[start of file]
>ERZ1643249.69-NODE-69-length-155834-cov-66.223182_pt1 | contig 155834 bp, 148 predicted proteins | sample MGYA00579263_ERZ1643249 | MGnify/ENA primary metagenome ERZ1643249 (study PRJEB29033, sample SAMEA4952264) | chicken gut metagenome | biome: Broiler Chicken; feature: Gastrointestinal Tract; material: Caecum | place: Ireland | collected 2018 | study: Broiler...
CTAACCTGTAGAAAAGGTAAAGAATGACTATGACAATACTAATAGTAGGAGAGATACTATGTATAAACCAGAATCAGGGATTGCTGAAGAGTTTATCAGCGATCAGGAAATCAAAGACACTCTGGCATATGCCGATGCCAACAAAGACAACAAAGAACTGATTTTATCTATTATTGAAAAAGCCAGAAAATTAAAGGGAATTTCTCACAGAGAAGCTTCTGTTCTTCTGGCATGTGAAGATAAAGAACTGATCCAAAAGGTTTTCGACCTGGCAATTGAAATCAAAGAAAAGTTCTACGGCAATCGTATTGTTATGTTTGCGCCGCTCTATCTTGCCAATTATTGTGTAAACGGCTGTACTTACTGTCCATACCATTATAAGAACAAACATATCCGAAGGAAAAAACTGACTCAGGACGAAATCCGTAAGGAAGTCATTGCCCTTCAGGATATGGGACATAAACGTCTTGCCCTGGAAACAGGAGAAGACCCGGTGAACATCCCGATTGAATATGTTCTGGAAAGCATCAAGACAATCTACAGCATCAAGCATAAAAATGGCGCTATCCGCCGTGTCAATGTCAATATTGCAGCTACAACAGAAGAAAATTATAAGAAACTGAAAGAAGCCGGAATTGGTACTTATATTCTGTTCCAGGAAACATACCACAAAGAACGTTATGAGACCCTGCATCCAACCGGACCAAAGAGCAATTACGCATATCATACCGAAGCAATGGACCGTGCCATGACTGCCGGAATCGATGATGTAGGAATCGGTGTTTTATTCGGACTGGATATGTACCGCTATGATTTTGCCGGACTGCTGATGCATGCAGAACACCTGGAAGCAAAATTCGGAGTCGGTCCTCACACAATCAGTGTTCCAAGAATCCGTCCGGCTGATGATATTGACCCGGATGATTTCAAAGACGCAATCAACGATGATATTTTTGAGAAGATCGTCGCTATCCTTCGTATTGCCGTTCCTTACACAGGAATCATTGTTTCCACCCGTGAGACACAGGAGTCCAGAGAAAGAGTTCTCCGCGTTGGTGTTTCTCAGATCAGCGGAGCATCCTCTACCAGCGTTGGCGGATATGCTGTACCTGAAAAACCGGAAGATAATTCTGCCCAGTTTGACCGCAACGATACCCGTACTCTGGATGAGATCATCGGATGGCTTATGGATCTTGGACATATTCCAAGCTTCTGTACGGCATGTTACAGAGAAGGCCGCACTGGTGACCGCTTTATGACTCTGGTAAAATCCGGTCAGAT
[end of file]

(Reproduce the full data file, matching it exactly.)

>ERZ1643249.69-NODE-69-length-155834-cov-66.223182_pt1 | contig 155834 bp, 148 predicted proteins | sample MGYA00579263_ERZ1643249 | MGnify/ENA primary metagenome ERZ1643249 (study PRJEB29033, sample SAMEA4952264) | chicken gut metagenome | biome: Broiler Chicken; feature: Gastrointestinal Tract; material: Caecum | place: Ireland | collected 2018 | study: Broiler...
CTAACCTGTAGAAAAGGTAAAGAATGACTATGACAATACTAATAGTAGGAGAGATACTATGTATAAACCAGAATCAGGGATTGCTGAAGAGTTTATCAGCGATCAGGAAATCAAAGACACTCTGGCATATGCCGATGCCAACAAAGACAACAAAGAACTGATTTTATCTATTATTGAAAAAGCCAGAAAATTAAAGGGAATTTCTCACAGAGAAGCTTCTGTTCTTCTGGCATGTGAAGATAAAGAACTGATCCAAAAGGTTTTCGACCTGGCAATTGAAATCAAAGAAAAGTTCTACGGCAATCGTATTGTTATGTTTGCGCCGCTCTATCTTGCCAATTATTGTGTAAACGGCTGTACTTACTGTCCATACCATTATAAGAACAAACATATCCGAAGGAAAAAACTGACTCAGGACGAAATCCGTAAGGAAGTCATTGCCCTTCAGGATATGGGACATAAACGTCTTGCCCTGGAAACAGGAGAAGACCCGGTGAACATCCCGATTGAATATGTTCTGGAAAGCATCAAGACAATCTACAGCATCAAGCATAAAAATGGCGCTATCCGCCGTGTCAATGTCAATATTGCAGCTACAACAGAAGAAAATTATAAGAAACTGAAAGAAGCCGGAATTGGTACTTATATTCTGTTCCAGGAAACATACCACAAAGAACGTTATGAGACCCTGCATCCAACCGGACCAAAGAGCAATTACGCATATCATACCGAAGCAATGGACCGTGCCATGACTGCCGGAATCGATGATGTAGGAATCGGTGTTTTATTCGGACTGGATATGTACCGCTATGATTTTGCCGGACTGCTGATGCATGCAGAACACCTGGAAGCAAAATTCGGAGTCGGTCCTCACACAATCAGTGTTCCAAGAATCCGTCCGGCTGATGATATTGACCCGGATGATTTCAAAGACGCAATCAACGATGATATTTTTGAGAAGATCGTCGCTATCCTTCGTATTGCCGTTCCTTACACAGGAATCATTGTTTCCACCCGTGAGACACAGGAGTCCAGAGAAAGAGTTCTCCGCGTTGGTGTTTCTCAGATCAGCGGAGCATCCTCTACCAGCGTTGGCGGATATGCTGTACCTGAAAAACCGGAAGATAATTCTGCCCAGTTTGACCGCAACGATACCCGTACTCTGGATGAGATCATCGGATGGCTTATGGATCTTGGACATATTCCAAGCTTCTGTACGGCATGTTACAGAGAAGGCCGCACTGGTGACCGCTTTATGACTCTGGTAAAATCCGGTCAGAT